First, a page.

Bern University has strengthened its leading position in climate research by opening a new competence centre to combine all its expertise.
The Oeschger Centre for Climate Change Research aims to encourage a multidisciplinary approach to the study of climate change and its consequences for the environment and society.
"With the [new] centre, we want to further strengthen those areas in which we are already doing top international research," Bern geography professor Martin Grosjean told swissinfo.
They include ice core research in Antarctica and Greenland, or climate reconstruction, fields where there is strong competition, he added.
Grosjean, who is the executive director of the National Centre of Excellence in Research on Climate at Bern University, will take up the same function at the Oeschger Centre, which officially opened on Tuesday.
The university wants to catch up in some areas, including in disciplines such as climate economy and social science. Grosjean explained that the questions of the costs of climate change and dealing with the risks it entails had come to the fore of discussions.
Heinz Wanner, director of the National Competence Centre of Climate Reseach, told swissinfo that this kind of approach was not unique but special.
"If you look at the reports of the Intergovernmental Panel on Climate Change it is said that there has to be cooperation between natural science - biology, economy, law and so on.
"But there are not too many universities in Europe which are performing such programmes. In a certain sense it is unique that certain universities like Bern are starting such a programme," he explained.
Wanner added that Bern's reputation also acted as a magnet when it came to funding programmes.
"I would not say that the rankings of the universities are too important. But if a university wants to get money for its research - from the government or the National Science Foundation, from Brussels or private companies - it's important to show that you also have an international reputation."
As part of efforts to build on its success, the university has given the centre SFr2 million ($1.68 million) which will help to fund two new professorships and promote four people to professors.
Bern University already offers a two-year master's course, which is carried out in cooperation with the Federal Institute of Technology in Zurich. Just 20 students enter the international programme annually after passing a stringent selection process.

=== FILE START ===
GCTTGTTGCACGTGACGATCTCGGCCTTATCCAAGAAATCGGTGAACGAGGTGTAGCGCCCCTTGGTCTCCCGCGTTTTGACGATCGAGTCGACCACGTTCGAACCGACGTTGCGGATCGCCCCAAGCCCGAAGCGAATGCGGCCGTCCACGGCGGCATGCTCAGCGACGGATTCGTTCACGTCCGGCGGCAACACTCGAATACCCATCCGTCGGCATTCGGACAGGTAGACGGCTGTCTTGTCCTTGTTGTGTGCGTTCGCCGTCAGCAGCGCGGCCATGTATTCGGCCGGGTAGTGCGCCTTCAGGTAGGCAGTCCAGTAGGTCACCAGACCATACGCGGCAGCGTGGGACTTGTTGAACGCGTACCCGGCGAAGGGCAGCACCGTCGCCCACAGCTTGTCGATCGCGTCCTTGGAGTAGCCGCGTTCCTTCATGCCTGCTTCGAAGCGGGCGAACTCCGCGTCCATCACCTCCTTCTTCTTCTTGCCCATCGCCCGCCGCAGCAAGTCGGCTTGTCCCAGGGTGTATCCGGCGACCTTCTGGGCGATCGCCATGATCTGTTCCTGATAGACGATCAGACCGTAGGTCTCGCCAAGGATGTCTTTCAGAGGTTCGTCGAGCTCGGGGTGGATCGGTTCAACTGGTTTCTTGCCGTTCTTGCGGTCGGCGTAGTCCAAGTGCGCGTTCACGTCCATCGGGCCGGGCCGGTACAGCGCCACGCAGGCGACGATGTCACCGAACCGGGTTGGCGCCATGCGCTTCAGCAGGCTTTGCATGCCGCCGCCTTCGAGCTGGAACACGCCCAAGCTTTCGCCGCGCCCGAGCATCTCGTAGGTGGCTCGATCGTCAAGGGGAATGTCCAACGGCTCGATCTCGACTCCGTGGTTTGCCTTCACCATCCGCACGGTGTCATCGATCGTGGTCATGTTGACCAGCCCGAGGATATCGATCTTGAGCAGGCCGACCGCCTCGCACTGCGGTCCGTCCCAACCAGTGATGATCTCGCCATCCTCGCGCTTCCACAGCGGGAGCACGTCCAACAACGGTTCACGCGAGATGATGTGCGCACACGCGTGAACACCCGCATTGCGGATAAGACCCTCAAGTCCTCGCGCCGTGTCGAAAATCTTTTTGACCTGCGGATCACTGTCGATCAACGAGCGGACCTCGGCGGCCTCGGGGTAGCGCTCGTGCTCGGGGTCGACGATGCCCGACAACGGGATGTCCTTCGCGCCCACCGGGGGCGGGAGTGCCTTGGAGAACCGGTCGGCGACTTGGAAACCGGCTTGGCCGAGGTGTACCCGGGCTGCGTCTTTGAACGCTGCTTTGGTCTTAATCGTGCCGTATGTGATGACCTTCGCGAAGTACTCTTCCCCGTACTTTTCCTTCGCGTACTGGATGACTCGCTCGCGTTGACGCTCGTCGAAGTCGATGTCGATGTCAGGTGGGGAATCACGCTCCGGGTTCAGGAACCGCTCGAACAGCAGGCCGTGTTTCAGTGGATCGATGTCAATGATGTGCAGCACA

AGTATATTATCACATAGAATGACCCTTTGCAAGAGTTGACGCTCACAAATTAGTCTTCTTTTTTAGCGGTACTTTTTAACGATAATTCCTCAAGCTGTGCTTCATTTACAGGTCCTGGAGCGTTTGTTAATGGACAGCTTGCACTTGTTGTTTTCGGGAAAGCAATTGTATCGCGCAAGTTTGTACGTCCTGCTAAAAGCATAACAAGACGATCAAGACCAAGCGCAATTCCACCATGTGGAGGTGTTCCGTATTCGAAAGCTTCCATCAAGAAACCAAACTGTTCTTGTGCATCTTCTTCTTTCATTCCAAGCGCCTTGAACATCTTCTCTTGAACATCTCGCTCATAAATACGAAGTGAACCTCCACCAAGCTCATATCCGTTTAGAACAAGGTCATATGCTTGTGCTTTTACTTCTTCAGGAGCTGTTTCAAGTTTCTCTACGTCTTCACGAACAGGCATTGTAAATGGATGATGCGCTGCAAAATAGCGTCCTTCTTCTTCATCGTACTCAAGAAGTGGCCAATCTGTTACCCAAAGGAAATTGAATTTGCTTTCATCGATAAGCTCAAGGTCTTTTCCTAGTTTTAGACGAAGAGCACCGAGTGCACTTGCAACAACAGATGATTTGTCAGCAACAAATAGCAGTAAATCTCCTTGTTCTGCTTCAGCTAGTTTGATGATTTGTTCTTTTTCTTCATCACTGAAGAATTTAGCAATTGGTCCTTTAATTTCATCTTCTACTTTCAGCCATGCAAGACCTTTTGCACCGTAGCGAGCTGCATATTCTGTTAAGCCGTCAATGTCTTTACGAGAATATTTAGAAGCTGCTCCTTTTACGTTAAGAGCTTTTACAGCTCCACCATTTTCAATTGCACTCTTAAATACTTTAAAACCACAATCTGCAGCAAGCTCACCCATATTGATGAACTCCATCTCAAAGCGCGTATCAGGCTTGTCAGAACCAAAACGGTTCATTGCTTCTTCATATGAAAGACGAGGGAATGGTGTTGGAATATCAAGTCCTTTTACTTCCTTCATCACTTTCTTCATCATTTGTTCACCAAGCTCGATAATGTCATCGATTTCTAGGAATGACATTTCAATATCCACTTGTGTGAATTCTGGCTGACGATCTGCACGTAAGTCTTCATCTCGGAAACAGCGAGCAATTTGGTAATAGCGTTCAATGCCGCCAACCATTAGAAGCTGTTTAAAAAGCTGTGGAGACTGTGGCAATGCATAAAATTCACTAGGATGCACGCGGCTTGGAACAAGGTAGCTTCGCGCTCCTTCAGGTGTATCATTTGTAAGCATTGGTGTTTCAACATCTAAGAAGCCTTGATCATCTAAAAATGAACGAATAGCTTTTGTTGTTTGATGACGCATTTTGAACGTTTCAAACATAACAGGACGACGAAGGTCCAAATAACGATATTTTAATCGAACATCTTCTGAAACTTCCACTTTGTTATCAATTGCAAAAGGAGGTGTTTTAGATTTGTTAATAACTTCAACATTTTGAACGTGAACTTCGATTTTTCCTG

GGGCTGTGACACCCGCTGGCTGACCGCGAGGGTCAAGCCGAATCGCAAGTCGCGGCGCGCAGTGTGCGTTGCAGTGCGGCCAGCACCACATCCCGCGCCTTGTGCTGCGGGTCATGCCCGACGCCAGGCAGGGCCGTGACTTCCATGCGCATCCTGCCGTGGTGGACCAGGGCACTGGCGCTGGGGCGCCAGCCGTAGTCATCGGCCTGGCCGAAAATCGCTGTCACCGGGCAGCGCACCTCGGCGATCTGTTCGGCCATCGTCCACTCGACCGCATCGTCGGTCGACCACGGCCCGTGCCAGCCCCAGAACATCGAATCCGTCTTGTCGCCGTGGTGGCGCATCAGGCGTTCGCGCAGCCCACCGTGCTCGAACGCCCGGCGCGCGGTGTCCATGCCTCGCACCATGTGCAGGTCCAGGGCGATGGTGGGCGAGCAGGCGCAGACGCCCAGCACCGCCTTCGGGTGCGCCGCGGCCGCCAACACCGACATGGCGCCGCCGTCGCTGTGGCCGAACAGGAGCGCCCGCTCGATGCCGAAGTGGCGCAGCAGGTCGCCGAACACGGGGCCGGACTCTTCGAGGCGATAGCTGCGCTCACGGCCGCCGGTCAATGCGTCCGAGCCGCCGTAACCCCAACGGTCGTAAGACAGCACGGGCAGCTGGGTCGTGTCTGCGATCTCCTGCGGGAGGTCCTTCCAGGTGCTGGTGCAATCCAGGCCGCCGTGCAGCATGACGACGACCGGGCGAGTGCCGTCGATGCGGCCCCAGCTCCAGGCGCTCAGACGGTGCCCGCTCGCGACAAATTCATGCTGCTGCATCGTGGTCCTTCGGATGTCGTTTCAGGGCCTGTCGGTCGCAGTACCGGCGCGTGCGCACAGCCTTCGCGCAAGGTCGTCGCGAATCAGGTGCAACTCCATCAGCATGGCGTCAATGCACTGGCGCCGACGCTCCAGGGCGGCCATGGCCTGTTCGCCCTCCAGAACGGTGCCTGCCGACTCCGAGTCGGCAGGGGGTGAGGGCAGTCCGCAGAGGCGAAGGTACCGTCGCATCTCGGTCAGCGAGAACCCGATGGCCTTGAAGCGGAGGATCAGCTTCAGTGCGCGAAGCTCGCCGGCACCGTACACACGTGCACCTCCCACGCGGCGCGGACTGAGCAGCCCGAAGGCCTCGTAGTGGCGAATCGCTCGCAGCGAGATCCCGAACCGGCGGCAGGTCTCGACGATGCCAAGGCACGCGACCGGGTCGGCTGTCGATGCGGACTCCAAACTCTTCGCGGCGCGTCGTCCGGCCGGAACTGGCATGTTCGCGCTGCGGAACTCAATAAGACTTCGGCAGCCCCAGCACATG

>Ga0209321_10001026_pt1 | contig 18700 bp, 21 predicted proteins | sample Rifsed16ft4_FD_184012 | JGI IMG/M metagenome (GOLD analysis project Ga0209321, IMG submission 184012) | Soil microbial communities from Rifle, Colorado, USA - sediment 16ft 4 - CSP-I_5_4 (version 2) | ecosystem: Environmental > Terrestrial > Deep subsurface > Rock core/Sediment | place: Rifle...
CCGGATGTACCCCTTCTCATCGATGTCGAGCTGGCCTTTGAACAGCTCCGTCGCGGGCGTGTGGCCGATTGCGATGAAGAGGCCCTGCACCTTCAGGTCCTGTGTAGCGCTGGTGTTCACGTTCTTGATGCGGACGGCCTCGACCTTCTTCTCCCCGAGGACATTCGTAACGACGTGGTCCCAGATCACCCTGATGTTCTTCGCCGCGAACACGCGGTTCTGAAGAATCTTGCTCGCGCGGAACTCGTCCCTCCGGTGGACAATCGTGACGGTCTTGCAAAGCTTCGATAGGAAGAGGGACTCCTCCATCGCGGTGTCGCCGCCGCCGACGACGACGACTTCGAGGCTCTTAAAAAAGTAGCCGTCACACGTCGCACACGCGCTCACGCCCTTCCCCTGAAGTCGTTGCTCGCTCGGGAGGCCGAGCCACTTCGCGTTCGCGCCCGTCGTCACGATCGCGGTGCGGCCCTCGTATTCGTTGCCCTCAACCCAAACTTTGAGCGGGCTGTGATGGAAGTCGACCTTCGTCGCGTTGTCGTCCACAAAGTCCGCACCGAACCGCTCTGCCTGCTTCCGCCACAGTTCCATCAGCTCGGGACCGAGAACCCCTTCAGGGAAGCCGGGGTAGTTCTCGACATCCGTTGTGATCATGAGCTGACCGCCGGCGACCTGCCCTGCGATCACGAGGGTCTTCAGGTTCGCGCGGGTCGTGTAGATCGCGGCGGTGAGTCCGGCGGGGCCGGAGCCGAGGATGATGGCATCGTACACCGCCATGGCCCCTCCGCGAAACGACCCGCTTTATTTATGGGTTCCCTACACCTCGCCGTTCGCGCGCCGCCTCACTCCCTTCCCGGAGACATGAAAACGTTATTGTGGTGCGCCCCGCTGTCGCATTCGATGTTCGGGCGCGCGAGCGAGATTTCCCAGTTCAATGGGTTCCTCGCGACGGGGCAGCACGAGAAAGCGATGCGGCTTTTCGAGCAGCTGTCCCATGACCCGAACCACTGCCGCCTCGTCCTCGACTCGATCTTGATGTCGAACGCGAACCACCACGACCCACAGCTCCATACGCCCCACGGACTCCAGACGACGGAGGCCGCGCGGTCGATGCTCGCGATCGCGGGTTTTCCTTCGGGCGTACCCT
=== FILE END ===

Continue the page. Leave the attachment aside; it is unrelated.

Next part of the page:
"Bern is a competitive location and is regarded as such," Grosjean pointed out.
Graduates of the master's degree may one day tread in the footsteps of leading Bernese climate researchers Wanner, Thomas Stocker and others. Their research formed a basis for Al Gore's successful documentary, "An Inconvenient Truth", which earned the former United States vice-president an Oscar.
"We were very surprised at the reactions the film generated because the facts were partly known for many years," Grosjean said.
The new research centre is named after the environment physicist Hans Oeschger who died in 1998. The Bernese scientist developed among other things methods to drill and analyse the ice core.
Oeschger's discovery that carbon dioxide (CO2) in the atmosphere had increased by about 30 per cent over the past 250 years as a result of the burning of coal, oil and natural gas made him not only a founder of climate research, but also gave Bern University a leading role in this field.
He was troubled by the potentially adverse consequences of an increased greenhouse effect caused by the steady rise in atmospheric C02 and was not afraid to voice his fears.
Oeschger gave many public lectures on the subject of climate change and was also a lead author of the First Assessment Report of the United Nations' Intergovernmental Panel on Climate Change.
swissinfo, based on an article in German by Renat Künzi
The internationally renowned physicist lived from 1927-1998.
He was the founder of the Division of Climate and Environmental Physics at the Physics Institute of Bern University in 1963.
Oeschger was the first to date the "age" of water from the depths of the Pacific and a pioneer of ice core research in Antarctica and Greenland.
He proved that the CO2 concentrations in the atmosphere had risen by 30% over the last 250 years because of the burning of fossil fuels.